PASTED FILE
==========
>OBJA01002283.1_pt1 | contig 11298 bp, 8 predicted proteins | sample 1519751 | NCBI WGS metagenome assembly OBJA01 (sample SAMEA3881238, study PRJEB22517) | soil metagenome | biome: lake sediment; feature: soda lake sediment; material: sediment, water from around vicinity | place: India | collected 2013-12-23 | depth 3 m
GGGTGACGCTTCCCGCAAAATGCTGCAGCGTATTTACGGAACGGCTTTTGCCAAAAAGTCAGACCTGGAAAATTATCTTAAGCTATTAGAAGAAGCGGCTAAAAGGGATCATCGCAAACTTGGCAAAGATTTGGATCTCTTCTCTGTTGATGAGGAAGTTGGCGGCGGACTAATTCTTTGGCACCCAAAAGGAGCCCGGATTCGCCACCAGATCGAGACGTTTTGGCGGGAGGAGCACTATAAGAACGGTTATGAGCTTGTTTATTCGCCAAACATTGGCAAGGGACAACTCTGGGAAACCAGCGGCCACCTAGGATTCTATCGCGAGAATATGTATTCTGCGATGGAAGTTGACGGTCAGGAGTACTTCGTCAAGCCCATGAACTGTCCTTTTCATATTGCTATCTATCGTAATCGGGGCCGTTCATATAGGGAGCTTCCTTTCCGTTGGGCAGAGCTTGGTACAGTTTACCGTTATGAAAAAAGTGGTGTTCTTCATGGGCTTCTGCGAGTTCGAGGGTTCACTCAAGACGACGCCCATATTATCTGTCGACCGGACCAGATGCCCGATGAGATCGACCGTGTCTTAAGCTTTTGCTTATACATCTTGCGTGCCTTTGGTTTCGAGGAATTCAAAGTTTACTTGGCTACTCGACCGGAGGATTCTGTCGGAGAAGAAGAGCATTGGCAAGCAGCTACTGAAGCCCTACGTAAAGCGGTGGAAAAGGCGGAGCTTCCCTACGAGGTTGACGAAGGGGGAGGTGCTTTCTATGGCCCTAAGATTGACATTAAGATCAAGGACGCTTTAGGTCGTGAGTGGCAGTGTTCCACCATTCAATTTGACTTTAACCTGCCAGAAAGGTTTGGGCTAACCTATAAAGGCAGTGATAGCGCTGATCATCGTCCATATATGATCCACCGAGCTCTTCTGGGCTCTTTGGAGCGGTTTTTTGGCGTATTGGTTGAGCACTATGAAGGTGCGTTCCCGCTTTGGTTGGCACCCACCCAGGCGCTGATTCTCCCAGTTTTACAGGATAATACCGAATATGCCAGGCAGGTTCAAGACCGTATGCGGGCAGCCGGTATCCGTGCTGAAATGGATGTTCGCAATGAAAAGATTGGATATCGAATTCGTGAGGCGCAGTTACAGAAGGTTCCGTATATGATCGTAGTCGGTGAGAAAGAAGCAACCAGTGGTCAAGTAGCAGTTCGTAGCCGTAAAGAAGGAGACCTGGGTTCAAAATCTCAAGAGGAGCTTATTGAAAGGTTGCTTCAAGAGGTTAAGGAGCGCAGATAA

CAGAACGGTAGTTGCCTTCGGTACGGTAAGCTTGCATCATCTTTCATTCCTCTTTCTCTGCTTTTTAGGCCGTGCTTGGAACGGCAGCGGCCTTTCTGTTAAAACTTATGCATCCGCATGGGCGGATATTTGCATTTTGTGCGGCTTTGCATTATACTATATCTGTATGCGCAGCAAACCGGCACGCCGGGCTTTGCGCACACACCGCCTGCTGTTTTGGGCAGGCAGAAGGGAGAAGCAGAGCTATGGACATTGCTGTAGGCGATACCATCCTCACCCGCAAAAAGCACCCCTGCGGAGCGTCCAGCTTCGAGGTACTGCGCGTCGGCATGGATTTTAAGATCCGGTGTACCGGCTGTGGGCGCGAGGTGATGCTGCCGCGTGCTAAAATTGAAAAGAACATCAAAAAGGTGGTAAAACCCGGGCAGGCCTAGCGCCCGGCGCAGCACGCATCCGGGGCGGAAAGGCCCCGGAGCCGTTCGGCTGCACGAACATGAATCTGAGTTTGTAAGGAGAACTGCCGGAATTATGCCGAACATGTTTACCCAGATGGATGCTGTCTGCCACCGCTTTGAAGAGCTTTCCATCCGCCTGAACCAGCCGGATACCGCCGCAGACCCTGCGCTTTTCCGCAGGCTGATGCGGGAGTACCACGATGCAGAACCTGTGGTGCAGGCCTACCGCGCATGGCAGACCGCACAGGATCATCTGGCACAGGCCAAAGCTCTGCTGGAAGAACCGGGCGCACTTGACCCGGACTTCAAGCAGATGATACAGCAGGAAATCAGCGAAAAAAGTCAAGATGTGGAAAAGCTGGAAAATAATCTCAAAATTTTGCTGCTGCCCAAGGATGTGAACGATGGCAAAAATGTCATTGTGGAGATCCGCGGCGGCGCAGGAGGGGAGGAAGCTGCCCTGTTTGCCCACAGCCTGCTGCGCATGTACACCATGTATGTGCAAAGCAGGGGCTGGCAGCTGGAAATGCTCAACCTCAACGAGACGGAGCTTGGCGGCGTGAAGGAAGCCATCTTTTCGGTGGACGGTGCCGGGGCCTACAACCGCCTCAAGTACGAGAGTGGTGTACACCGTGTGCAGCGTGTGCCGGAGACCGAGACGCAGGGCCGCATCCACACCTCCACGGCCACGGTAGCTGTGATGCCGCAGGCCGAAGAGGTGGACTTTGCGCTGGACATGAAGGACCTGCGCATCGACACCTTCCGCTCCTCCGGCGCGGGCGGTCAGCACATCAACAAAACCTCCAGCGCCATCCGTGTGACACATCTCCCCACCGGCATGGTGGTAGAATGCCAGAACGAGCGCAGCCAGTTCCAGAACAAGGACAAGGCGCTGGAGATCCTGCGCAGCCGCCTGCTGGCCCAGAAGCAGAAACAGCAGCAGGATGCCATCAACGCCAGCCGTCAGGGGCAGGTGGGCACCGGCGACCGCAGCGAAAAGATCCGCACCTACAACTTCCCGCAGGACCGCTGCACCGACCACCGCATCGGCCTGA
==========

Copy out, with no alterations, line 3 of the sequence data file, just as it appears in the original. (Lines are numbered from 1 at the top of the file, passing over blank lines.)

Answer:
CAGAACGGTAGTTGCCTTCGGTACGGTAAGCTTGCATCATCTTTCATTCCTCTTTCTCTGCTTTTTAGGCCGTGCTTGGAACGGCAGCGGCCTTTCTGTTAAAACTTATGCATCCGCATGGGCGGATATTTGCATTTTGTGCGGCTTTGCATTATACTATATCTGTATGCGCAGCAAACCGGCACGCCGGGCTTTGCGCACACACCGCCTGCTGTTTTGGGCAGGCAGAAGGGAGAAGCAGAGCTATGGACATTGCTGTAGGCGATACCATCCTCACCCGCAAAAAGCACCCCTGCGGAGCGTCCAGCTTCGAGGTACTGCGCGTCGGCATGGATTTTAAGATCCGGTGTACCGGCTGTGGGCGCGAGGTGATGCTGCCGCGTGCTAAAATTGAAAAGAACATCAAAAAGGTGGTAAAACCCGGGCAGGCCTAGCGCCCGGCGCAGCACGCATCCGGGGCGGAAAGGCCCCGGAGCCGTTCGGCTGCACGAACATGAATCTGAGTTTGTAAGGAGAACTGCCGGAATTATGCCGAACATGTTTACCCAGATGGATGCTGTCTGCCACCGCTTTGAAGAGCTTTCCATCCGCCTGAACCAGCCGGATACCGCCGCAGACCCTGCGCTTTTCCGCAGGCTGATGCGGGAGTACCACGATGCAGAACCTGTGGTGCAGGCCTACCGCGCATGGCAGACCGCACAGGATCATCTGGCACAGGCCAAAGCTCTGCTGGAAGAACCGGGCGCACTTGACCCGGACTTCAAGCAGATGATACAGCAGGAAATCAGCGAAAAAAGTCAAGATGTGGAAAAGCTGGAAAATAATCTCAAAATTTTGCTGCTGCCCAAGGATGTGAACGATGGCAAAAATGTCATTGTGGAGATCCGCGGCGGCGCAGGAGGGGAGGAAGCTGCCCTGTTTGCCCACAGCCTGCTGCGCATGTACACCATGTATGTGCAAAGCAGGGGCTGGCAGCTGGAAATGCTCAACCTCAACGAGACGGAGCTTGGCGGCGTGAAGGAAGCCATCTTTTCGGTGGACGGTGCCGGGGCCTACAACCGCCTCAAGTACGAGAGTGGTGTACACCGTGTGCAGCGTGTGCCGGAGACCGAGACGCAGGGCCGCATCCACACCTCCACGGCCACGGTAGCTGTGATGCCGCAGGCCGAAGAGGTGGACTTTGCGCTGGACATGAAGGACCTGCGCATCGACACCTTCCGCTCCTCCGGCGCGGGCGGTCAGCACATCAACAAAACCTCCAGCGCCATCCGTGTGACACATCTCCCCACCGGCATGGTGGTAGAATGCCAGAACGAGCGCAGCCAGTTCCAGAACAAGGACAAGGCGCTGGAGATCCTGCGCAGCCGCCTGCTGGCCCAGAAGCAGAAACAGCAGCAGGATGCCATCAACGCCAGCCGTCAGGGGCAGGTGGGCACCGGCGACCGCAGCGAAAAGATCCGCACCTACAACTTCCCGCAGGACCGCTGCACCGACCACCGCATCGGCCTGA